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abstract = "Objective To examine iron metabolism during the second and third trimesters in African American women with high-risk pregnancies. Design Longitudinal pilot study. Setting Large, university-based, urban Midwestern U.S. medical center. Participants Convenience sample of 32 African American women with high-risk pregnancies seeking care at an urban maternal–fetal medicine clinic. Methods Nonfasting venous blood was collected in the second and third trimesters to assess iron status, hepcidin, and systemic inflammation. Anthropometric and survey data were obtained via self-report. Descriptive statistics were calculated from these data, and changes in the clinical parameters between the second and third trimesters were evaluated via paired t tests. Associations among demographic, reproductive, anthropometric, inflammatory, and iron-related parameters were also assessed in each trimester. Results The mean age of participants was 28.3 (± 6.8) years, and mean prepregnancy body mass index was 31.9 (± 10.7) kg/m2. In the longitudinal analysis, significant (p <.05) declines in serum iron, ferritin, transferrin saturation, and C-reactive protein were observed between the second and third trimesters. There was no statistically significant change in hepcidin between trimesters. When using a ferritin level cut-point of less than 15 ng/ml and soluble transferrin receptor level of greater than 28.1 nmol/L, 48{\%} of the participants (14 of 29) were classified with iron deficiency in the third trimester. Conclusion In this pilot study, iron deficiency was prevalent among a small cohort of African American women with high-risk pregnancies. Hepcidin concentrations were greater than previously reported in healthy, pregnant, primarily White women, which suggests decreased iron bioavailability in this high-risk group.",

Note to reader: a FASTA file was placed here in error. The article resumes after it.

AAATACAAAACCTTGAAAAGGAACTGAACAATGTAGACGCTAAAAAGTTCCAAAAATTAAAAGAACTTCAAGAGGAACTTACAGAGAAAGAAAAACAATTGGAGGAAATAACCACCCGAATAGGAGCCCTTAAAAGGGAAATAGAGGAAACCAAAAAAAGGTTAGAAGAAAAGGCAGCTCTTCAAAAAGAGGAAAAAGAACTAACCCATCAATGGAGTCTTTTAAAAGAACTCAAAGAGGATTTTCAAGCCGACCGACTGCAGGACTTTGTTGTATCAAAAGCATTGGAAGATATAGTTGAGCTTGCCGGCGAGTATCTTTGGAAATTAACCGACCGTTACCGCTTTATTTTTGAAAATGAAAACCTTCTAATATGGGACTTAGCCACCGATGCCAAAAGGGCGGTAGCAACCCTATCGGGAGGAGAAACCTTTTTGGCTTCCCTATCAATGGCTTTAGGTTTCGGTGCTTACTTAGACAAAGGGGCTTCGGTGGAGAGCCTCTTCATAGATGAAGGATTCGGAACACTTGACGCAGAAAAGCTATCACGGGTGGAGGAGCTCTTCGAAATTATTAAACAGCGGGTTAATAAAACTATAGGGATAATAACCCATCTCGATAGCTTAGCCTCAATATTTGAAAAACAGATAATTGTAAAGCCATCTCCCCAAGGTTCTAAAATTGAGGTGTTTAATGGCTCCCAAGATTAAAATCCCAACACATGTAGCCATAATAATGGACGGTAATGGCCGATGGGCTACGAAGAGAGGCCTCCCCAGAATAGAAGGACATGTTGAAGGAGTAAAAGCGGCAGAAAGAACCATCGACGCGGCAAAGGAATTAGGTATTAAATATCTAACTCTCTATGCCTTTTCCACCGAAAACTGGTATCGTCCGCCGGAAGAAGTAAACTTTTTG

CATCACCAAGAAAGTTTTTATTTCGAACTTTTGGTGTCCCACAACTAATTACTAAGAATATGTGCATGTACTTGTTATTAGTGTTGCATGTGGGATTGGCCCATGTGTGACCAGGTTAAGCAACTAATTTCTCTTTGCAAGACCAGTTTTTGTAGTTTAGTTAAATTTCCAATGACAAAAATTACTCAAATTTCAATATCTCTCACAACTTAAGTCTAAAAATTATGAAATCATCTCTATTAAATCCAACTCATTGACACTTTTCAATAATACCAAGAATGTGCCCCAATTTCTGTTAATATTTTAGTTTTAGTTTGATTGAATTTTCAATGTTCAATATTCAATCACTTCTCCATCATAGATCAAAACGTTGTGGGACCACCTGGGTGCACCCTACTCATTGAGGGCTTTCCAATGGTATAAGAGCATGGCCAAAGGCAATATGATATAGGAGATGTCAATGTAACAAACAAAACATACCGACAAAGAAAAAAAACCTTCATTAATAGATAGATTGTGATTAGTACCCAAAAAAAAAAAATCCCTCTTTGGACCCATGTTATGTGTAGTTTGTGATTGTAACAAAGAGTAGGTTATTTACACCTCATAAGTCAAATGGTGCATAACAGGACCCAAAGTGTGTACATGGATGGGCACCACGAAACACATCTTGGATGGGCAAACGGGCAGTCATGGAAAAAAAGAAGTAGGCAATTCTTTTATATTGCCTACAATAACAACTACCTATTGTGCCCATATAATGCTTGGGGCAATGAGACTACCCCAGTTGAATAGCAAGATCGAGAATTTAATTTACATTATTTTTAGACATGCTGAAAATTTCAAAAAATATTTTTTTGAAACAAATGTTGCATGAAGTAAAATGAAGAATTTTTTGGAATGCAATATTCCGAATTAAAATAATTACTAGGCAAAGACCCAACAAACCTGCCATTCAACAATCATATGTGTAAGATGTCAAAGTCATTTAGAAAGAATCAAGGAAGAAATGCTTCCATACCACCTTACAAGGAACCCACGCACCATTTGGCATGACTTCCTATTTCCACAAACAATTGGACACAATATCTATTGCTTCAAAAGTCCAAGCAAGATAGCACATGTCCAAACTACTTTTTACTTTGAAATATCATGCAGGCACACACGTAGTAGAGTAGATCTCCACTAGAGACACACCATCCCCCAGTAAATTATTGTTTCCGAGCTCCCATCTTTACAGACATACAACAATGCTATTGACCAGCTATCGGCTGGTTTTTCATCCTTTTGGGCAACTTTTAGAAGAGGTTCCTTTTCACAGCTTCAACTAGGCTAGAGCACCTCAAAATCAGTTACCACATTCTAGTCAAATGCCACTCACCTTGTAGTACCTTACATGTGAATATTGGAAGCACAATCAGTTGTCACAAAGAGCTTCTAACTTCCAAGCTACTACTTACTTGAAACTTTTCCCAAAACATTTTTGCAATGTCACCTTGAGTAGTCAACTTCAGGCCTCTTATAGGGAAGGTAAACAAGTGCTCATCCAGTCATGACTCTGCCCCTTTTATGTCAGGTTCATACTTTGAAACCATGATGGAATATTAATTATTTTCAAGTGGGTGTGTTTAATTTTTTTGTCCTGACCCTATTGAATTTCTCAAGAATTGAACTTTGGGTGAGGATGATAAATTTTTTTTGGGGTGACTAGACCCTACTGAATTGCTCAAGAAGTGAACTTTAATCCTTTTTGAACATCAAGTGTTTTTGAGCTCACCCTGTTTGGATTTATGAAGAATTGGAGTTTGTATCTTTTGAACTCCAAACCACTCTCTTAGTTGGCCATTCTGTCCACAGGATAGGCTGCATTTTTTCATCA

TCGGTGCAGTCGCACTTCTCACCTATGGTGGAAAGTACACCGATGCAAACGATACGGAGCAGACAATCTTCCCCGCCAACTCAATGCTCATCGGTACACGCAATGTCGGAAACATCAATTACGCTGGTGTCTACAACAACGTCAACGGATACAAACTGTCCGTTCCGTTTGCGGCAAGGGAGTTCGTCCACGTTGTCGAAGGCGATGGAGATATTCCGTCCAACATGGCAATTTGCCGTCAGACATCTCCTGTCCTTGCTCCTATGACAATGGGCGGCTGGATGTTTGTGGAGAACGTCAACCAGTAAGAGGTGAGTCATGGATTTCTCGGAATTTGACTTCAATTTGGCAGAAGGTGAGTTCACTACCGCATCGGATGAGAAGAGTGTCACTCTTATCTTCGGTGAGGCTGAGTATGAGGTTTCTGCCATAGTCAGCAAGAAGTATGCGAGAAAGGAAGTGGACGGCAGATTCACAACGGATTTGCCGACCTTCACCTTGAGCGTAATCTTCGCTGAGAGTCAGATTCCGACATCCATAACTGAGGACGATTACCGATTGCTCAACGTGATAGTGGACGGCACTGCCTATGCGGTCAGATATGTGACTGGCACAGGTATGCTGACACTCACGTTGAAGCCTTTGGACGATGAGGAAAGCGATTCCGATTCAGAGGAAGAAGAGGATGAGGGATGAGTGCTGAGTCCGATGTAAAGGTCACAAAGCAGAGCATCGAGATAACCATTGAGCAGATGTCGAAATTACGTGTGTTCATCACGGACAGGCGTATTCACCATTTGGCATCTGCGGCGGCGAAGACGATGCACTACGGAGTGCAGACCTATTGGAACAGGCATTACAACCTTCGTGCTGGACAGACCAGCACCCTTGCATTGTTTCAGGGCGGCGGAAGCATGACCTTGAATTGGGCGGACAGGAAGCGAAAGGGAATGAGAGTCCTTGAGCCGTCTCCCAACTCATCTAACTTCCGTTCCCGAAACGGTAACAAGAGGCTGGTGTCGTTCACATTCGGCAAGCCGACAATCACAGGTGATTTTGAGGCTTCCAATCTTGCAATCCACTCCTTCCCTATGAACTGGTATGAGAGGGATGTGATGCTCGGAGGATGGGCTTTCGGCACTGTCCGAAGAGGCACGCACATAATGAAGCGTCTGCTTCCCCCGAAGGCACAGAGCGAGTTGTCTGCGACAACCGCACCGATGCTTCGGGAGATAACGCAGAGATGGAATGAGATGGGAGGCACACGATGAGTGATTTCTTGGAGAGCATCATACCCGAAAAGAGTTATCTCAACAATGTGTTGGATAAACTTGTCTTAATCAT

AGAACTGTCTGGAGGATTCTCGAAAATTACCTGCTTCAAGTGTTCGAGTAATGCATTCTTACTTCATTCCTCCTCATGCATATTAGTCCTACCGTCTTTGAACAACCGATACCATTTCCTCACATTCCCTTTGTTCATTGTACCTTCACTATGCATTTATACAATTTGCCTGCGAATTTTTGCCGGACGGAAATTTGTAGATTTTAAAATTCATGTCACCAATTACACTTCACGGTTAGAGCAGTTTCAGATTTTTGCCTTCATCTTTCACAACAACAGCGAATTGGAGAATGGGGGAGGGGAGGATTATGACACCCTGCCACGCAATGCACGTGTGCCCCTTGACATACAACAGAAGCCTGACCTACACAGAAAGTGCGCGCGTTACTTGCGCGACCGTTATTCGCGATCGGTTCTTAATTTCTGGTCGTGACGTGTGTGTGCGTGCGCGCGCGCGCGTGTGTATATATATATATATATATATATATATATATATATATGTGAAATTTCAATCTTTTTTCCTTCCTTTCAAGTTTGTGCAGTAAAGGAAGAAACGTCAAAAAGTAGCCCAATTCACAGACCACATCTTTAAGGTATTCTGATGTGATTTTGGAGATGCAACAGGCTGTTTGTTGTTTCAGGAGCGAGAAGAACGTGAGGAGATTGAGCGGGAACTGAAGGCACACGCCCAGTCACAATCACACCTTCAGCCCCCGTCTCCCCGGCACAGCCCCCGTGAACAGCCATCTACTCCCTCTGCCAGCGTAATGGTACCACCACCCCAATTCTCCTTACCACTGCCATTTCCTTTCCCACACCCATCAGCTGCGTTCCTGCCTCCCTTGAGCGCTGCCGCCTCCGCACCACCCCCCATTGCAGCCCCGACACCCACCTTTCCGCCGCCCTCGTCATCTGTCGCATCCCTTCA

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Welke, L, Koenig, MD, Thomson, JL, Nemeth, E, White-Traut, R, McFarlin, BL, Giurgescu, C, Engeland, CG, Kominiarek, MA & Tussing-Humphreys, L 2017, 'Iron Metabolism in African American Women in the Second and Third Trimesters of High-Risk Pregnancies', JOGNN - Journal of Obstetric, Gynecologic, and Neonatal Nursing, vol. 46, no. 1, pp. 148-158. https://doi.org/10.1016/j.jogn.2016.06.013

Iron Metabolism in African American Women in the Second and Third Trimesters of High-Risk Pregnancies. / Welke, Lauren; Koenig, Mary Dawn; Thomson, Jessica L.; Nemeth, Elizabeta; White-Traut, Rosemary; McFarlin, Barbara L.; Giurgescu, Carmen; Engeland, Christopher G.; Kominiarek, Michelle A.; Tussing-Humphreys, Lisa.

In: JOGNN - Journal of Obstetric, Gynecologic, and Neonatal Nursing, Vol. 46, No. 1, 01.01.2017, p. 148-158.

Research output: Contribution to journalArticle

TY - JOUR

T1 - Iron Metabolism in African American Women in the Second and Third Trimesters of High-Risk Pregnancies

AU - Welke, Lauren

AU - Koenig, Mary Dawn

AU - Thomson, Jessica L.

AU - Nemeth, Elizabeta

AU - White-Traut, Rosemary

AU - McFarlin, Barbara L.

AU - Giurgescu, Carmen

AU - Engeland, Christopher G.

AU - Kominiarek, Michelle A.

AU - Tussing-Humphreys, Lisa

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Y1 - 2017/1/1